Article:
• the length of ContactManifold:points for each manifold in ContactPair::manifolds to determine if the colliders are really geometrically touching (independently from contact-modification).

There will always be only up to one contact manifold between two colliders with convex primitive shapes. If one collider has a shape composed of several pieces (trimesh, polyline, heightfield, or compound shape) then there will be multiple contact manifolds, one for each piece that may result in an actual contact.

/* Find the contact pair, if it exists, between two colliders. */
if let Some(contact_pair) = narrow_phase.contact_pair(collider_handle1, collider_handle2) {
// The contact pair exists meaning that the broad-phase identified a potential contact.
if contact_pair.has_any_active_contact {
// The contact pair has active contacts, meaning that it
// contains contacts for which contact forces were computed.
// We may also read the contact manifolds to access the contact geometry.
for manifold in &contact_pair.manifolds {
println!("Local-space contact normal: {}", manifold.local_n1);
println!("Local-space contact normal: {}", manifold.local_n2);
println!("World-space contact normal: {}",;
// Read the geometric contacts.
for contact_point in &manifold.points {
// Keep in mind that all the geometric contact data are expressed in the local-space of the colliders.
println!("Found local contact point 1: {:?}", contact_point.local_p1);
println!("Found contact distance: {:?}", contact_point.dist); // Negative if there is a penetration.
println!("Found contact impulse: {}",;
println!("Found friction impulse: {}",;
// Read the solver contacts.
for solver_contact in & {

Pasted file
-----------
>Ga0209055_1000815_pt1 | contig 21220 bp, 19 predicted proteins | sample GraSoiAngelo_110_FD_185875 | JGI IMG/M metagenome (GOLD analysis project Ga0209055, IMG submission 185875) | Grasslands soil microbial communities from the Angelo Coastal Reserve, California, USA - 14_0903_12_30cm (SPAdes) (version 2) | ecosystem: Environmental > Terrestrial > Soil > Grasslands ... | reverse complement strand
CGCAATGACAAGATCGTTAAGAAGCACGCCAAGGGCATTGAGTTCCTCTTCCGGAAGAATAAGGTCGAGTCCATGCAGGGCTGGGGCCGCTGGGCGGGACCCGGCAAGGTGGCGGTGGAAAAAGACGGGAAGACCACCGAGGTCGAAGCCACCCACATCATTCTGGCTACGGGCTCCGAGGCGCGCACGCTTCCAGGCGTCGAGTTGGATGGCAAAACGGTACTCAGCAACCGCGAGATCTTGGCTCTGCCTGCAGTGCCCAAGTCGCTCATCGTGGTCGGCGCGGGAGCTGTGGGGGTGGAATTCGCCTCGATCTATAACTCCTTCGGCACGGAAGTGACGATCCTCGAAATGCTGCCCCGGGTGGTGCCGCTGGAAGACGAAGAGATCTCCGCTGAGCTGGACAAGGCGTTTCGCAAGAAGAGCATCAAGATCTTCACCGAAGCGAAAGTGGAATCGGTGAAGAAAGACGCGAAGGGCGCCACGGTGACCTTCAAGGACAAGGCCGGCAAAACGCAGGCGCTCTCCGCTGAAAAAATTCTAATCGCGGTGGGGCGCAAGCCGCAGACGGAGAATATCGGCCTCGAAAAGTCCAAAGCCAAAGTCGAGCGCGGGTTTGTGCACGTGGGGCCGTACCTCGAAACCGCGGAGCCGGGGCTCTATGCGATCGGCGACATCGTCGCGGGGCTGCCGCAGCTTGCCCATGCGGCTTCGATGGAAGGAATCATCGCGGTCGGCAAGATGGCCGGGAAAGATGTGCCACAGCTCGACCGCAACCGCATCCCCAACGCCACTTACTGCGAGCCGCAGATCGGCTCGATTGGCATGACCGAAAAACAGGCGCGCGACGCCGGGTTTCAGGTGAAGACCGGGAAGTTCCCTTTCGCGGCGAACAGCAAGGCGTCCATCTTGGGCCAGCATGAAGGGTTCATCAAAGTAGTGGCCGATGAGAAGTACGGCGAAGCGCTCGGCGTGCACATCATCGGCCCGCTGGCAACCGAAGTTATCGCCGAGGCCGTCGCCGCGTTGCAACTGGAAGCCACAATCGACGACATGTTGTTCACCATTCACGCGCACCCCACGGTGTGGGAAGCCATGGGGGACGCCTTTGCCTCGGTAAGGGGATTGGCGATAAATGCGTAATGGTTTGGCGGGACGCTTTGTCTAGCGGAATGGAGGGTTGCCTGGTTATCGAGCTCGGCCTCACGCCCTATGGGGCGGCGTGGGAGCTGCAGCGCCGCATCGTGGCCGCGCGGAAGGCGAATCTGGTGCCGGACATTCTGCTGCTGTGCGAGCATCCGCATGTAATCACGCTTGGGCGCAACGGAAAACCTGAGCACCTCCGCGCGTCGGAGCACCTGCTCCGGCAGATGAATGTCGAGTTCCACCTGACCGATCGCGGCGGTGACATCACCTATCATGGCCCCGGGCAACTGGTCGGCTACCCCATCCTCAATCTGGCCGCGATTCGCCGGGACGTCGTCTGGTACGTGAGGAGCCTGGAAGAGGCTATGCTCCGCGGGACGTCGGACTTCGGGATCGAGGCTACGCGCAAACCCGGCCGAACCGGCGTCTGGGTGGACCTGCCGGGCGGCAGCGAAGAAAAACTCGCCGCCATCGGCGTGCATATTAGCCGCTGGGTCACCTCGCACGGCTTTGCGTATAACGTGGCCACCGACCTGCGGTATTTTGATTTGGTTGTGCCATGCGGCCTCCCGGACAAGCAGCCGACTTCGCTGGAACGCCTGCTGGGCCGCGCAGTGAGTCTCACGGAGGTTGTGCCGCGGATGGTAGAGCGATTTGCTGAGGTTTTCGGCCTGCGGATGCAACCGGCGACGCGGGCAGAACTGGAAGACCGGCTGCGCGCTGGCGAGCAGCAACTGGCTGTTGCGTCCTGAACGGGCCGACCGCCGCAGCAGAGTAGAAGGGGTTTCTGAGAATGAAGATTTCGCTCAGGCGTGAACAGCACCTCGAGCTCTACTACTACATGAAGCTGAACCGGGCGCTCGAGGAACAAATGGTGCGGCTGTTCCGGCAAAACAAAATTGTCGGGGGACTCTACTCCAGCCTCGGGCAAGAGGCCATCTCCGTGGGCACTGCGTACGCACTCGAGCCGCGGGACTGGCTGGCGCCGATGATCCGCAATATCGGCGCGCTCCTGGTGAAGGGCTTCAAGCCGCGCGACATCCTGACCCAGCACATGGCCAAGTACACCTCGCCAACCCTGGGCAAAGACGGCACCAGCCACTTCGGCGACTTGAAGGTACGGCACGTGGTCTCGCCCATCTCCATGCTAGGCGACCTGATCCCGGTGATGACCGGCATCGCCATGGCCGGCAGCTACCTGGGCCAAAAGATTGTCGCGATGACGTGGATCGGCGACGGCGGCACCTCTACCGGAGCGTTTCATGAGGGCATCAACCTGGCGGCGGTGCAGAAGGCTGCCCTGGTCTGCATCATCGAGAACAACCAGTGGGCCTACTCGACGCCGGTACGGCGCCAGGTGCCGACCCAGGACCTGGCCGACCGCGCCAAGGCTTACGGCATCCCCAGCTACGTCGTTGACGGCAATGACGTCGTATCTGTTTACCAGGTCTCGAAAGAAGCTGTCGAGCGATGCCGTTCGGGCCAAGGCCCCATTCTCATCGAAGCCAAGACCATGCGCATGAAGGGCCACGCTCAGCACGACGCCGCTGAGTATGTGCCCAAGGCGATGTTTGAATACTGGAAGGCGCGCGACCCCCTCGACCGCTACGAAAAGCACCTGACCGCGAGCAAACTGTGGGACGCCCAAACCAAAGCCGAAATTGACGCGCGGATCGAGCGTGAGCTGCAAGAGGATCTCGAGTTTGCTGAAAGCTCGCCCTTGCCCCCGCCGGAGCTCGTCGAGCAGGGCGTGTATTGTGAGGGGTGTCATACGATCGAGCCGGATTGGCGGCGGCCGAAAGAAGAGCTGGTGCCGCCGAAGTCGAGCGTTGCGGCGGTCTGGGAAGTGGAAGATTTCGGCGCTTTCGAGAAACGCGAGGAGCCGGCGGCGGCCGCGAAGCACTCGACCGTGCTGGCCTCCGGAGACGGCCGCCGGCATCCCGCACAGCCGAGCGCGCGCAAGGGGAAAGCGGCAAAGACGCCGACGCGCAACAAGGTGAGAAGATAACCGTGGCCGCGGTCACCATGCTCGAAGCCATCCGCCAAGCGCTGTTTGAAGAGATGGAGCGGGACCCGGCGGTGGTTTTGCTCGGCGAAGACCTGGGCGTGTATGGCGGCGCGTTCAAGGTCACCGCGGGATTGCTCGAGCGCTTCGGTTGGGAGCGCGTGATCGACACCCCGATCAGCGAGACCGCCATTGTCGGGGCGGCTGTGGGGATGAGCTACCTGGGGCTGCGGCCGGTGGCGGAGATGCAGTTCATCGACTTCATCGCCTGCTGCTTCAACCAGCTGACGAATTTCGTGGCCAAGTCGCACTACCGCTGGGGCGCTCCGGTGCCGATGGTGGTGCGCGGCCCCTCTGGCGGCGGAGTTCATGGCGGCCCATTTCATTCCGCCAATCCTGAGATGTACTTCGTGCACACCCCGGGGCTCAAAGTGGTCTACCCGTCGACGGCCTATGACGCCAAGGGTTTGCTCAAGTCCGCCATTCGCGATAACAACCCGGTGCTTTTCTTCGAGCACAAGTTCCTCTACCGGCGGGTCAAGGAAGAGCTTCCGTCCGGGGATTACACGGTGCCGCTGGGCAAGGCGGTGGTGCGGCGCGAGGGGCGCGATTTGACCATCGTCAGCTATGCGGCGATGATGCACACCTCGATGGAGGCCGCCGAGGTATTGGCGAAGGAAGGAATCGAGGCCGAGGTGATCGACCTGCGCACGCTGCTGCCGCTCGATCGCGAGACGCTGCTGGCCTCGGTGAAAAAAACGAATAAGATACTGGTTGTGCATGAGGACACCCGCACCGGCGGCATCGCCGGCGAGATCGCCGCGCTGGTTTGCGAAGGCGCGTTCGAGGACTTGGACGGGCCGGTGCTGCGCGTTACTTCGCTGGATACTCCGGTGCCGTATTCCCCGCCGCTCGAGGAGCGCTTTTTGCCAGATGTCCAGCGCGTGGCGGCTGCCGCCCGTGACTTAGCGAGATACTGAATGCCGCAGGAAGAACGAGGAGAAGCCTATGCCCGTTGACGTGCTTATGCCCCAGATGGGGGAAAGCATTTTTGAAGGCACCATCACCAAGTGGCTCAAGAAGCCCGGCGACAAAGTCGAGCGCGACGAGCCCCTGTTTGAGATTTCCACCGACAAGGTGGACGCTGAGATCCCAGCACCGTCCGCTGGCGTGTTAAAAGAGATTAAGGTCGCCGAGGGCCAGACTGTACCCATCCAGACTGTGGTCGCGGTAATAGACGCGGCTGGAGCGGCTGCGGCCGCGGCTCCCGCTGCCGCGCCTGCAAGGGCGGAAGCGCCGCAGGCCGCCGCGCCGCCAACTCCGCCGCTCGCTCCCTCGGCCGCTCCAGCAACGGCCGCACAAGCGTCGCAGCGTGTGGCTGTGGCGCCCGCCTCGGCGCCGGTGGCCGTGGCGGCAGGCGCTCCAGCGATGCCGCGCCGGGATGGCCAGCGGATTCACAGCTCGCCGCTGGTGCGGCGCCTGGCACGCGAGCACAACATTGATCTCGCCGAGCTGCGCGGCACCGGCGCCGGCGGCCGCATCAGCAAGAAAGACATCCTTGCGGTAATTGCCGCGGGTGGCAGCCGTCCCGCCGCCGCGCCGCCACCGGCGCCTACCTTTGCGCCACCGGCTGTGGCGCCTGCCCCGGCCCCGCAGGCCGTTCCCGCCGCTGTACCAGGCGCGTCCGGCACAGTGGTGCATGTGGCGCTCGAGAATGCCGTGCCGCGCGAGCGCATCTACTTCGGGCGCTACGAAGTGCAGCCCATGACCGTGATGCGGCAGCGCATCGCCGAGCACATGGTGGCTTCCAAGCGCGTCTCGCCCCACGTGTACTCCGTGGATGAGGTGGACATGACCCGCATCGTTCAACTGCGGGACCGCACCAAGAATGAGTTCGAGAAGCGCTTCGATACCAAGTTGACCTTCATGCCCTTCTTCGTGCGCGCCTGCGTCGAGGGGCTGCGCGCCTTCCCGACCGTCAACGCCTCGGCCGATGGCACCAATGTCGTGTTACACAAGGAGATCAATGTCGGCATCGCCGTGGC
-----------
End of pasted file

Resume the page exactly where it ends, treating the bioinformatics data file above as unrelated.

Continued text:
// Keep in mind that all the solver contact data are expressed in world-space.
println!("Found solver contact point: {:?}", solver_contact.point);
println!("Found solver contact distance: {:?}", solver_contact.dist); // Negative if there is a penetration.
/* Iterate through all the contact pairs involving a specific collider. */
for contact_pair in narrow_phase.contacts_with(collider_handle) {
let other_collider = if contact_pair.collider1 == collider_handle {
} else {
// Process the contact pair in a way similar to what we did in
// the previous example.

Finally, keep in mind that the contacts and contact manifolds field names frequently end with a digit 1 or 2. For example contact_pair.manifolds[0].local_n1 and contact_pair.manifolds[0].local_n2. Fields ending with the digit 1 relate to the collider identified by contact_pair.collider1. Fields ending with the digit 2 relate to the collider identified by contact_pair.collider2.

In other words local_n1 is the contact normal expressed in the local space of the collider collider_pair.collider1, it points towards the exterior of the shape of collider_pair.collider1. On the other hand, local_n2 is expressed in the local space of the collider collider_pair.collider2 and points towards the exterior of the shape of collider_pair.collider2.


The contact pair returned by narrow_phase.contact_pair(handle1, handle2) does not necessarily have contact_pair.collider1 == handle1 && contact_pair.collider2 == handle2. It could be swapped: contact_pair.collider1 == handle2 && contact_pair.collider2 == handle1.